Friday, 5 November 2010


The odd thing about The Kids Are All Right, which premiered at the London Film Festival and is on release now, is that for all its media hype, it isn't really about the issues of sperm donor fathers and their children, nor is it about lesbian marriages. What it is about is marriage, specifically what happens what something shakes up a long-standing relationship. In fact, in its set-up it's about as traditional a sit-com as anything on TV, and though as the film progresses they eschew the reliance on more hackneyed laffs, director Lisa Cholodenko also passes on trying to address bigger issues in a bigger way. However it doesn't have to because another film, Donor Unknown, which receives its world premiere at the Sheffield International Documentary Festival tomorrow, does exactly that.

Kids is a pleasantly enjoyable film, with Annette Benning (Nic) and Juliette Moore (Jules) doing exactly what needs to be done as the gay couple, and Mark Ruffalo as Paul lending small ambiguities to his portrayal of the sperm donor who fathered each woman's child. What is interesting is the way the film, at almost every opportunity, sets itself up for ease with its main characters. The most interesting, in many ways, are the children: serious student Joni (named for Joni Mitchell and played wonderfully by Mia Wasikowska) who's about to go off to college, and 15 year old slacker Laser (yes Laser, played by Josh Hutcherson) who's the one who wants to discover who his biological father is. Each is given a creepy friend to show their relative stabilty, as if to reinforce the normality of gay parenting, but perhaps suggesting each needs some further influence to put them back on course. Hence the desire to find a father. At first, it goes swimmingly; organic restaurateur Ruffalo is groovy and bonds with his offspring, which of course creates tension between tightly-wound doctor Benning and free-spirit Moore, especially when, after they meet and she begins work on his garden, Moore winds up in bed with Ruffalo.

The sex scenes in the film are telling: Ruffalo and his maitress d' girlfriend have energetic and fairly graphic sex on camera, and his scenes with Moore are also relatively explicit (Moore did, after all, play Amber Waves in Boogie Nights); they stand in sharp contrast to the married couple's love-life: a romantic bath ended by a call from a patient, and a very strange scene where they put gay porn in the video and Benning looks tired while Moore labours while hidden under the covers). The Ruffalo-Moore coupling is never particularly convincing, but it isn't meant to be; it is a function of each's instablilty: Ruffalo's sudden desire to short-cut maturity and find a family and Moore's for some self-esteem raising desire to match her success with the garden. Her name, Jules, denotes a sense of proud display, as if she is a trophy bride and wants to be more.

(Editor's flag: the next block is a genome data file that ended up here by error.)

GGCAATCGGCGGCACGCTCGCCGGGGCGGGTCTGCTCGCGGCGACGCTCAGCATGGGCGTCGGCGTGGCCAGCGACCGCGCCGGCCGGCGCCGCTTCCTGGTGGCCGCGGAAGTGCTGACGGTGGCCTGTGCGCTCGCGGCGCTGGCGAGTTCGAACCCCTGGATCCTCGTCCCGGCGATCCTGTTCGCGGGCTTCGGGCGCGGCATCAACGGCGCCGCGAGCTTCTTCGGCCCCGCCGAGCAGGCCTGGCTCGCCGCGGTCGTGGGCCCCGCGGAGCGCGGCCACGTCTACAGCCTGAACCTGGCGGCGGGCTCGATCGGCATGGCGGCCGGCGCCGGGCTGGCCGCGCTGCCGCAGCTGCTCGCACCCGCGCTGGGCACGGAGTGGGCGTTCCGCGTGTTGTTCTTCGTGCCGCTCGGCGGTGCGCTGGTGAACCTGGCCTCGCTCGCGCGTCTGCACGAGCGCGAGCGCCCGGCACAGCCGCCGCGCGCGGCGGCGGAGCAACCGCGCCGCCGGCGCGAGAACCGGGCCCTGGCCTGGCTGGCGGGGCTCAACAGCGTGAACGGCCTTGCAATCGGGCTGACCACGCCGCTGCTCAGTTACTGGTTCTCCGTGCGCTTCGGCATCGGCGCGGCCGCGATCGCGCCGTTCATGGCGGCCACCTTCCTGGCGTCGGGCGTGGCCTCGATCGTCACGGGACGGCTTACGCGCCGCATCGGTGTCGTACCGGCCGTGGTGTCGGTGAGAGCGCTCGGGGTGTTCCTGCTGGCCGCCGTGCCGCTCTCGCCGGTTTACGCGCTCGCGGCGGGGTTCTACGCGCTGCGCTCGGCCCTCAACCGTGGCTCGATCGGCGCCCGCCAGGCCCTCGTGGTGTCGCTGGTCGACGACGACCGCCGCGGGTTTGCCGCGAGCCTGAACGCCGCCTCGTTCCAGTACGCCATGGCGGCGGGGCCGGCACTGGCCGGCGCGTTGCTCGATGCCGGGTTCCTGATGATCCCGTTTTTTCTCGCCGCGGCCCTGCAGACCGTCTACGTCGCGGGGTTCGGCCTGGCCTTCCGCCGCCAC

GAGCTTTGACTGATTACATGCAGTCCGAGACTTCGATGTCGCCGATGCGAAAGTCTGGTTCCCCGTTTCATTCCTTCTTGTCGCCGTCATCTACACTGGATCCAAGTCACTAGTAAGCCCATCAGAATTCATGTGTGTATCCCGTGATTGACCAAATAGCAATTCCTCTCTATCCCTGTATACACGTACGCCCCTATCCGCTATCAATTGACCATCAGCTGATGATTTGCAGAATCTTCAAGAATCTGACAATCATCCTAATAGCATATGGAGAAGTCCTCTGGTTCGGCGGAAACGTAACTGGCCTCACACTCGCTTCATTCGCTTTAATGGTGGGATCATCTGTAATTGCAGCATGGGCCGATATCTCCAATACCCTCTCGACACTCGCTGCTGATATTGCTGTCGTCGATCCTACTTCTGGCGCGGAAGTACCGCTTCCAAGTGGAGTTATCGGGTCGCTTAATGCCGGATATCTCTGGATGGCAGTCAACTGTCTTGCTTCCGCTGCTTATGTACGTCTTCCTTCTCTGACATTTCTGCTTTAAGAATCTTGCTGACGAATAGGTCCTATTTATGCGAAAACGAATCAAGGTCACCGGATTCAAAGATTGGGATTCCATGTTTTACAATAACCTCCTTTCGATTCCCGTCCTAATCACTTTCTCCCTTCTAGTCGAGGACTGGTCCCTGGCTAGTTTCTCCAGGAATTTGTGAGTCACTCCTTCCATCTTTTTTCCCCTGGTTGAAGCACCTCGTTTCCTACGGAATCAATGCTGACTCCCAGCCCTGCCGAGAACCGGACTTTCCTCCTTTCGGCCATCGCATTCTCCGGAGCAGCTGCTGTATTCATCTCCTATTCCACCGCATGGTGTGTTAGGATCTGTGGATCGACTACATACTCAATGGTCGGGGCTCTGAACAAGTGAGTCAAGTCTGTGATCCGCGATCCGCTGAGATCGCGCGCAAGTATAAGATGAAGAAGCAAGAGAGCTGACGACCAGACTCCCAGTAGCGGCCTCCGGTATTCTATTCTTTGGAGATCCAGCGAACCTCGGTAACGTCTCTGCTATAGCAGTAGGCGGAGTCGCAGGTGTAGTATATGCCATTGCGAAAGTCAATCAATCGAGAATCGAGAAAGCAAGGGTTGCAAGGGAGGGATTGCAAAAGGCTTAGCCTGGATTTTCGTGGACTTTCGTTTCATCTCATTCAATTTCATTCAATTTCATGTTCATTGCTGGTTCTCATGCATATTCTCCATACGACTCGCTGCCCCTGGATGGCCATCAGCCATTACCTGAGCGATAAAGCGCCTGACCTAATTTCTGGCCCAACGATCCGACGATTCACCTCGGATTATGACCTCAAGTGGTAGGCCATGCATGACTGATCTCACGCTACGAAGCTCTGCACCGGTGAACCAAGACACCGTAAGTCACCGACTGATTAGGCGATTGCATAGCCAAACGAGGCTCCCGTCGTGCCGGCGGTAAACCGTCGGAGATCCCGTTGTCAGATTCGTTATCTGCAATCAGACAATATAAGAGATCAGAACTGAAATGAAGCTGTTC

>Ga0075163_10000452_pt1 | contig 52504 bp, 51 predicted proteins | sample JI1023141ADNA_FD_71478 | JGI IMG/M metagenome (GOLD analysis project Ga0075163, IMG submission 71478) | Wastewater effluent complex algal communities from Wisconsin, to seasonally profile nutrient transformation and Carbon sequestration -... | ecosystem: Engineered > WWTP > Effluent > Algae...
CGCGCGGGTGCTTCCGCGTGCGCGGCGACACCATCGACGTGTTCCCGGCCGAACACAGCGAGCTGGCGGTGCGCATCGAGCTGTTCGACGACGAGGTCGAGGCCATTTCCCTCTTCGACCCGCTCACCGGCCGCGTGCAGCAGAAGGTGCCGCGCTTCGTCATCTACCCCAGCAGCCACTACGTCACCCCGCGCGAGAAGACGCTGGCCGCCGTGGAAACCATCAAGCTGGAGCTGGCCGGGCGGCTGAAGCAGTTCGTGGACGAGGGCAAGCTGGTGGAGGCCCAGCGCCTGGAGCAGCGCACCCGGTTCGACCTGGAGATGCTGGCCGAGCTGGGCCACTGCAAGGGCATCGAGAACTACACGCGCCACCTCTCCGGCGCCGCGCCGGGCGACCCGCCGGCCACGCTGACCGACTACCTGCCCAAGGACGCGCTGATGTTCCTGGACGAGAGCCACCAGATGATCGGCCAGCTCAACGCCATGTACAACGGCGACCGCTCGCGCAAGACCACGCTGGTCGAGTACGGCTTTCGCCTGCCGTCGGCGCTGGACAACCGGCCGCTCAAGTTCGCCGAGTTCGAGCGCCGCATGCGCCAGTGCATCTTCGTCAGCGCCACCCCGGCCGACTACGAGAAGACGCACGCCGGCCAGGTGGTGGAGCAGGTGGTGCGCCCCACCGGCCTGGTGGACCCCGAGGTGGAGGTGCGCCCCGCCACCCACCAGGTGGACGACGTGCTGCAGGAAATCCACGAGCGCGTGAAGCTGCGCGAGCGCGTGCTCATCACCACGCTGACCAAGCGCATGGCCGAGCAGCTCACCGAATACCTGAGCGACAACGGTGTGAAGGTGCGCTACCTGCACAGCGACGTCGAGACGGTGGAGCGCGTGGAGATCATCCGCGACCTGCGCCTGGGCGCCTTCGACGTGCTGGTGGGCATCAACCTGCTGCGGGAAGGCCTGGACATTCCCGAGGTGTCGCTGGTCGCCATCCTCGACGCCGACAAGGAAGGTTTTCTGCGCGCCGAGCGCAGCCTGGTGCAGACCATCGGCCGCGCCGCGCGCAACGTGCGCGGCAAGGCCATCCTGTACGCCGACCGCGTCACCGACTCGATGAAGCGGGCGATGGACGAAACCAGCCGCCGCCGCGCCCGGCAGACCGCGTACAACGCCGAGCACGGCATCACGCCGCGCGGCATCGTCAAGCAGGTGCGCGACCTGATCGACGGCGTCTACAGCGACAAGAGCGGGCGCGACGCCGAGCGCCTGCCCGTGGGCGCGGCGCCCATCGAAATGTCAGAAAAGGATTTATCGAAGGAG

It builds up to two key moments. The more important is a thumper worthy of Oliver Stone, a moment when the entire movie grinds to a halt as Moore announces to her family, gathered on the sofa watching TV, and to us in the audience, that marriage is difficult and you have to work hard to keep it together. There is a question about why we would want to keep it together; these are not always pleasant characters—Benning is didactic and a control freak, a dominant father as denoted by her male name, Nic, while Moore casually fires her Mexican worker simply to cover her own embarrassment—but it's delivered powerfully, and works emotionally, not least because of Benning's initial worry that Moore has 'gone straight'. But in light of that, it ties things up too neatly. I kept thinking of the contrast with Cholodenko's remarkable 1998 first feature, High Art, in which Rahda Mitchell's ambitious young journalist breaks up the relationship between photographer Ally Sheedy and seedy German actress Patricia Clarkson. The ambiguity of Mitchell's character's ambition puts a spin on the triangle which this one doesn't really have.